The incubation period of the infection is 10-14 days.[Actually it can be as short as 3 days and up to 60 days. - ProMED Mod.MHJ] At the end of this period, if there is no suspicion, patients are discharged from the hospital. "This disease is curable, it is treatable by conventional antibiotics. It's just included in the list of especially dangerous infections classifications of the World Health Organization. The main sources of infection are animals", - said the Director of the Republican center of Quarantine and Especially Dangerous Infections the Sabyrzhan of Abdykaimov.

It is likely that the meat of an infected animal got into the markets. According to some reports, some infectious contaminated products were located in the market town of Tokmak. Now multiple site checks are in hand by the Investigative Department. In addition, the market site and the territory around the cattle slaughter site have been quarantined, say doctors. And veterinary control has been initiated, along with the population being educated.

However, the situation is aggravated by the confused information from the sick individuals. They can't exactly tell where the infected meat was sent, said Abdykaimov. "One says that the meat is buried. Another says sold. Now this is in the hands of the investigating authorities and veterinary services. They don't say what happened: just stopped someone in a car; it was loaded, and they left. And where, on what car - they don't specify. The investigating authorities are handling this, but we in Public Health are doing our best to explain what should happen," - said Abdykaimov.  [Byline: Rodion Reshetov]
====================
[Comment by ProMED Mod.NP. In the territory of the Republic there are 1219 natural foci of anthrax. Concreted and enclosed only 1000 of them. Vaccination of cattle is held only periodically, delayed due to problems with funding and vaccine supplies, increasing the risk disease anthrax in both animals and humans. Annually in the territory of the Republic there are nearly 20 cases of anthrax in people. In this case, the situation is compounded by the fact that there is no accurate information on location of infected meat, which can lead to new cases of the disease. - ProMED Mod.NP]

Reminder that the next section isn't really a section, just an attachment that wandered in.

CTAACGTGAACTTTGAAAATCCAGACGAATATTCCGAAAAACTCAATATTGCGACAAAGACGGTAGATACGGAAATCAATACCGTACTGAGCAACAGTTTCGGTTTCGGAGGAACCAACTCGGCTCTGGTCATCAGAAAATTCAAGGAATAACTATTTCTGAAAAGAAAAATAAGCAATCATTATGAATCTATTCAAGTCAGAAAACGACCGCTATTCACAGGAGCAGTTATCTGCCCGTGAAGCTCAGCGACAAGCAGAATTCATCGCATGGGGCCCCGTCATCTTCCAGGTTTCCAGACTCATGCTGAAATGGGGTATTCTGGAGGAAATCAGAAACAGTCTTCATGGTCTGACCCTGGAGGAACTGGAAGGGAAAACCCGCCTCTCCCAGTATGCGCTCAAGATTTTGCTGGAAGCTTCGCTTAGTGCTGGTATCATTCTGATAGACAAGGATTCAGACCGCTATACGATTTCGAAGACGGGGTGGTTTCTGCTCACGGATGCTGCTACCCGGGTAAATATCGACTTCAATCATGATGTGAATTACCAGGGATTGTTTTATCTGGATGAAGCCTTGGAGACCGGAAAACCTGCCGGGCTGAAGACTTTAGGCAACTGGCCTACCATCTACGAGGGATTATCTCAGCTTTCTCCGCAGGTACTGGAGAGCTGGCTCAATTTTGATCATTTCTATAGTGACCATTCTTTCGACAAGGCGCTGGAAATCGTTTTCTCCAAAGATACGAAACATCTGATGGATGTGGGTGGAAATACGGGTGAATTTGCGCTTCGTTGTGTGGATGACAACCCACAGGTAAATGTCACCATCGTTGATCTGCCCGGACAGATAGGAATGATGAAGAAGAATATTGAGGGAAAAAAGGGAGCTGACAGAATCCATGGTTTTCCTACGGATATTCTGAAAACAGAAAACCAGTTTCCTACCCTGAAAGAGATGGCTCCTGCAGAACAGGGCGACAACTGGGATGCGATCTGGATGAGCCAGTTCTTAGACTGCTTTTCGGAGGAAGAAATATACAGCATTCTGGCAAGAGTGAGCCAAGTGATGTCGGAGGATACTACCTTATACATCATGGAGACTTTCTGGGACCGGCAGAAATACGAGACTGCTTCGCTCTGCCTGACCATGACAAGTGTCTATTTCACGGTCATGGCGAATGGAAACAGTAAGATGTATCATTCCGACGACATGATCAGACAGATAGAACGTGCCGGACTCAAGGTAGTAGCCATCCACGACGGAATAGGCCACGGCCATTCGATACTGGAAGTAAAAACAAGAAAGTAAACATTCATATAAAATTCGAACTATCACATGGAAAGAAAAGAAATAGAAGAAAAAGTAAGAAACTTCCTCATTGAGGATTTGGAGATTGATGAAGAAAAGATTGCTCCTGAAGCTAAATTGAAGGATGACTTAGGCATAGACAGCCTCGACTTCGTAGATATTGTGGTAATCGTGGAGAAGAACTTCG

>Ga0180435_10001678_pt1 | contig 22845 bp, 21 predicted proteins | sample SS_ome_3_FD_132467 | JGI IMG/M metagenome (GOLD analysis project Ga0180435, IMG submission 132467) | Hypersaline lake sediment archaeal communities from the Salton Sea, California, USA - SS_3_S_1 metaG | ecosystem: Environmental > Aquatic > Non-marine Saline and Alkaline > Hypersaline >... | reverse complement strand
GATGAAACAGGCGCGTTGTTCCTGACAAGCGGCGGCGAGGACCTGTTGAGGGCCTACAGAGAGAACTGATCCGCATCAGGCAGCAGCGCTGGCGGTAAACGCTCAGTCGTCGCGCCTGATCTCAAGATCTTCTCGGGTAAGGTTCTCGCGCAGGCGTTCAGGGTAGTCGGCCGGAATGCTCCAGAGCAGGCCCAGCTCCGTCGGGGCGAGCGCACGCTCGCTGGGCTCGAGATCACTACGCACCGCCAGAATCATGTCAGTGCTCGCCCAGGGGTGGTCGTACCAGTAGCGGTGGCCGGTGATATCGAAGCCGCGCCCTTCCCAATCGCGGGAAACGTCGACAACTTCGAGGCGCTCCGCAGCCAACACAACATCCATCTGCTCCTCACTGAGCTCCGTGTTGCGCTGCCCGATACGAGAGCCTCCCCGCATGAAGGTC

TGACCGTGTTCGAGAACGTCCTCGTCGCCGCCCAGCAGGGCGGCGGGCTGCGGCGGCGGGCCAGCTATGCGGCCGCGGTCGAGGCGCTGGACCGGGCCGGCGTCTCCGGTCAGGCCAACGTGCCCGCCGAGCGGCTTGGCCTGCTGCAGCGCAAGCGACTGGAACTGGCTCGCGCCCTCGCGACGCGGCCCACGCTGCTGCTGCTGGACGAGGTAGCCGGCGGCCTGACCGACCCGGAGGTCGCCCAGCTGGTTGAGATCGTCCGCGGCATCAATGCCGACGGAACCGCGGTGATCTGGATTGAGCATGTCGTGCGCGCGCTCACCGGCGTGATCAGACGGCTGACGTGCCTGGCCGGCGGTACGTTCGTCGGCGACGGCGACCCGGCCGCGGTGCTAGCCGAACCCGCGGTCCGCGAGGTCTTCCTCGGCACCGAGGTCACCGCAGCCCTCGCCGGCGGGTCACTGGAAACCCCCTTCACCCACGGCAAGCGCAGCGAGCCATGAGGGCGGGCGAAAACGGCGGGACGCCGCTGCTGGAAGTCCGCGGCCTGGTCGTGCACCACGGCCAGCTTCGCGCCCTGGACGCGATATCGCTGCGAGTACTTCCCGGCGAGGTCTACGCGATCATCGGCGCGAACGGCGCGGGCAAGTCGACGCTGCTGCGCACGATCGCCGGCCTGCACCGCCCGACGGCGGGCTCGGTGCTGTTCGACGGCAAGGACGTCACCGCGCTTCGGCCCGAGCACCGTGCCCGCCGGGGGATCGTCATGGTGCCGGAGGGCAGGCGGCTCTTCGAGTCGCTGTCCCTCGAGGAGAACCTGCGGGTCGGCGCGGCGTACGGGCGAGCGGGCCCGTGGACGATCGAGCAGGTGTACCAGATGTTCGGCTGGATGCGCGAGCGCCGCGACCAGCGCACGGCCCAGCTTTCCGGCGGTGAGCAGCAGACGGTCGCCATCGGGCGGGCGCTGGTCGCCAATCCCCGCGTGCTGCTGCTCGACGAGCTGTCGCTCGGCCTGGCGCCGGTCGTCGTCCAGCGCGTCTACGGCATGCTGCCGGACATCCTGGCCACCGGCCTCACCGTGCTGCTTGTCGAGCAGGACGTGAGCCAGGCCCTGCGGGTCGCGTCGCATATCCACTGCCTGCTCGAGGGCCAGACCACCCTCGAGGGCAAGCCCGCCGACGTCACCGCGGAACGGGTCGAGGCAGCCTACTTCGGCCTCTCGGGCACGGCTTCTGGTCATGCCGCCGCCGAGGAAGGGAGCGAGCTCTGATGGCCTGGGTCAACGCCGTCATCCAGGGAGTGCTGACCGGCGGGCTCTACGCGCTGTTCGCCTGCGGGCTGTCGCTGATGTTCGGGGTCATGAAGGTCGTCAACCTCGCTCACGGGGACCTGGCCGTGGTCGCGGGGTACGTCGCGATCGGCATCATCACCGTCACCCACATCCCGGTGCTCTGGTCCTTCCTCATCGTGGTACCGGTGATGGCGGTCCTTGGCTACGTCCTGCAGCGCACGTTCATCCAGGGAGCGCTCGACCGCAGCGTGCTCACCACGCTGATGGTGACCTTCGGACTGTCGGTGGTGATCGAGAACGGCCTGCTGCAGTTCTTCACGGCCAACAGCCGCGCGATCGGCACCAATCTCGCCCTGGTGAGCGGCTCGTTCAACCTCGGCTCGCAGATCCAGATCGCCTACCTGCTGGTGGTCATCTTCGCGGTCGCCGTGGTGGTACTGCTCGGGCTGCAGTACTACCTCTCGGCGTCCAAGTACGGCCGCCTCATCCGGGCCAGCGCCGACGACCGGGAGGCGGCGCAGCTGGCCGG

[Public Health as it really is and not as shown on television. People get confused and, fearing legal action, may make up stories. My thanks to my colleague Natalia. It seems that circulation of the news in English is limited and widely available in Kyrgyz. - ProMED Mod.MHJ]

[A HealthMap/ProMED-mail map can be accessed at:
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World Travel News Headlines

Date: Mon, 18 Nov 2019 08:37:15 +0100 (MET)

Jakarta, Nov 18, 2019 (AFP) - An endangered Sumatran Tiger has mauled to death an Indonesian farmer and seriously injured a domestic tourist, a conservation official said Monday.   The fatal attack happened Sunday at the farmer's coffee plantation on Sumatra island where the 57-year-old wrestled with the big cat before it killed him, according to Genman Hasibuan, head of the South Sumatra conservation agency.   "The farmer was attacked while he was cutting a tree at his plantation," he told AFP on Monday.   The mauling came a day after the same tiger attacked a group of Indonesian tourists who were camping at a local tea plantation in South Sumatra's Mount Dempo region.

One of the tourists was rushed to hospital for wounds to his back after the cat stormed into his tent, Hasibuan said.   The animal, which remains loose in the protected-forest area, is believed to be one of just 15 critically endangered tigers in South Sumatra, which has seen five tiger attacks this year, including two fatal incidents, Hasibuan said.